This chart from DAT shows the surge in volume from replenishment activities continues to drive up demand for trucks, as reflected in load-to-truck ratios and rates. The national average van load-to-truck ratio last week was 3.5, up from 3.2 the previous week. That’s the eighth straight week of rising ratios. More dramatically, DAT says, the average ratio is up 150% compared the same week in 2019. For reefers, the rise has been even more dramatic, up more than 20 percent in the most recent week over the preceding, showing fast-rising demand in March.This chart from DAT shows the surge in volume from replenishment activities continues to drive up demand for trucks, as reflected in load-to-truck ratios and rates. The national average van load-to-truck ratio last week was 3.5, up from 3.2 the previous week. That’s the eighth straight week of rising ratios. More dramatically, DAT says, the average ratio is up 150% compared the same week in 2019. For reefers, the rise has been even more dramatic, up more than 20 percent in the most recent week over the preceding, showing fast-rising demand in March.

The van segment could also soon fall on tough times, Bindbeutel said. As the recent scramble plays out, “many carriers could experience a whiplash effect as the restocking pressure ends, only to be replaced by the reality of sharply fewer loads. Dry van could soon experience what flatbed and specialized are starting to experience now.”

In addition to grocery restocking of cold-sensitive items, the produce season will help buoy reefer as the restocking levels out, said Ken Adamo, chief of analytics for DAT. “If you’re a reefer hauler, there’s opportunity out there.”

Flatbed has mostly performed in line with seasonal trends so far, he added, but with oil prices, housing starts and heavy construction being wildcards. For example, though rock-bottom interest rates could spur investment, “it’s a double-edged sword,” he said, as credit standards tighten during a downturn and banks aren’t as willing to lend.

The No. 1 forecasting wildcard for all sectors, however, remains the containment of the COVID-19 outbreak and the extent to which lockdowns continue. FTR’s Clay Slaughter, chief strategy officer, likened the economic effects to “multiple hurricanes all at once with no end” in sight.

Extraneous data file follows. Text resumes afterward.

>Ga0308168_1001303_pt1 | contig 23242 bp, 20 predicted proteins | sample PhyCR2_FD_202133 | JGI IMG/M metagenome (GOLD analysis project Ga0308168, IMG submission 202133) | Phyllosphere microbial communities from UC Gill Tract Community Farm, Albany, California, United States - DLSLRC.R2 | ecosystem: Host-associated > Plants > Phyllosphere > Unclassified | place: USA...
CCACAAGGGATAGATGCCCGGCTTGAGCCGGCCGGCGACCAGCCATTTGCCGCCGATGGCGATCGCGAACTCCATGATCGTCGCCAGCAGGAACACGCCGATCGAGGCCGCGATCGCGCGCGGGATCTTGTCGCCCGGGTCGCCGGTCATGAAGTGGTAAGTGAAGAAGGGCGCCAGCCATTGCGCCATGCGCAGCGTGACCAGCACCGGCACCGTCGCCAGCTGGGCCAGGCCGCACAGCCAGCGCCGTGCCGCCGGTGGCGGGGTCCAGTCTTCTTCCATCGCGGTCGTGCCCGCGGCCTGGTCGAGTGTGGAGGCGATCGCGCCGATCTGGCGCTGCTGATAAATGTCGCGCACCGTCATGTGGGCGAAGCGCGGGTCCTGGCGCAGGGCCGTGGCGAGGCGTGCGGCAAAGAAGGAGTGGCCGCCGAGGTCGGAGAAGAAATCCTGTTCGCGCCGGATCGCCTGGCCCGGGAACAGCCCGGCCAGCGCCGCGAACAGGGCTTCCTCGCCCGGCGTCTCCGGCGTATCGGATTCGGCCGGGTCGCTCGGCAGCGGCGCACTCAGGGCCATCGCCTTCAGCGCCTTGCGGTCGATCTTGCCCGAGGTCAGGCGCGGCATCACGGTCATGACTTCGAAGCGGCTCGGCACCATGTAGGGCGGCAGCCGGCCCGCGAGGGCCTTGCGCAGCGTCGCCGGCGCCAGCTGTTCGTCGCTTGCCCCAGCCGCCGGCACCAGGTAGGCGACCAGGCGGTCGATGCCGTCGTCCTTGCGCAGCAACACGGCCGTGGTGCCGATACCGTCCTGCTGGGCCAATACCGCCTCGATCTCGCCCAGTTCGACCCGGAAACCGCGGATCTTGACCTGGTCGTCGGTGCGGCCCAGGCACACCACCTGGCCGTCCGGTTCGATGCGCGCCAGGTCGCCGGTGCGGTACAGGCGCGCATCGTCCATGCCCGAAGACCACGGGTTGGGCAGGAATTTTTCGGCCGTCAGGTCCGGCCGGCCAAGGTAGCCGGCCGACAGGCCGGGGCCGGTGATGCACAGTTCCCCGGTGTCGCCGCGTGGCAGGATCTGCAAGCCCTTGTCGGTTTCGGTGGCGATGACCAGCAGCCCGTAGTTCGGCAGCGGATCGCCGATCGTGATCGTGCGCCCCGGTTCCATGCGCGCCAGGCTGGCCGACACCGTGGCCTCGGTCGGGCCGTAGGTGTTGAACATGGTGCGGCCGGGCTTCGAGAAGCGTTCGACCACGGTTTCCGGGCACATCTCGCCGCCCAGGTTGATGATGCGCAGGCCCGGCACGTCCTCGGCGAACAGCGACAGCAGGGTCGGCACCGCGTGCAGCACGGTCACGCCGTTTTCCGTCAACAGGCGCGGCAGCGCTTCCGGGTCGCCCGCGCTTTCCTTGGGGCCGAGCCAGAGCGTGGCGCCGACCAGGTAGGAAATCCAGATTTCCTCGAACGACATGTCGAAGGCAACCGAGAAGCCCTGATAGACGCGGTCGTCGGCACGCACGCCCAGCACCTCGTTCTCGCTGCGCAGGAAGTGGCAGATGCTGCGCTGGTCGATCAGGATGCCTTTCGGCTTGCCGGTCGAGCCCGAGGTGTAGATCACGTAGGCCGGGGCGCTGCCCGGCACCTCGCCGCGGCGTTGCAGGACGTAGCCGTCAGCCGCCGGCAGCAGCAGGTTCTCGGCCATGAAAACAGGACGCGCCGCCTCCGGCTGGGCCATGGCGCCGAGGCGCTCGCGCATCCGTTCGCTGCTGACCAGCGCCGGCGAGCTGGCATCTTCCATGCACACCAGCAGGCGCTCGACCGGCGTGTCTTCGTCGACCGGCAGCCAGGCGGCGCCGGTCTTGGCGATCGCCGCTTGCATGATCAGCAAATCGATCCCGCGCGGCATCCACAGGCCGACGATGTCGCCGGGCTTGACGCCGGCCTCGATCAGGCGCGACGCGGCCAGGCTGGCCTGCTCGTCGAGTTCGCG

An extended quarantine, combined with government policies that could prove ineffective at mitigating the economic fallout, might tip the U.S. into “a deep and painful recession,” said Chris Pickett, chief strategy officer at Coyote Logistics. However, virus containment and a shorter economic stall, combined with potentially effective stimulus packages out of Washington, could hasten a rebound.

Coyote forecasts spot market rates to remain elevated throughout the year, mostly due to choppy surges in freight, said Pickett. The situation renders most shippers’ transportation planning for the year useless already.

“It’s important to keep in mind that it’s not just the net increase or decrease in total truckload demand, it’s the nature of the underlying freight flows,” he added. “Whatever transportation plan folks came into 2020 with, whether you are a shipper or a carrier, is pretty much out the window at this point. Given the demand and supply shocks, across the market we’re seeing a profound shift from planned contract moves to unplanned. Since most unplanned lanes don’t often have a contract rate on file to tender against,” pricing on those loads will be dictated by the spot market.

After the likely economic bloodletting in the second quarter, FTR predicts the third quarter will be flat in that trough before small growth in the fourth quarter. The firm predicts the economy to gain steam into 2021, with freight activity potentially reaching where it was in the first quarter of 2019 by mid-2021.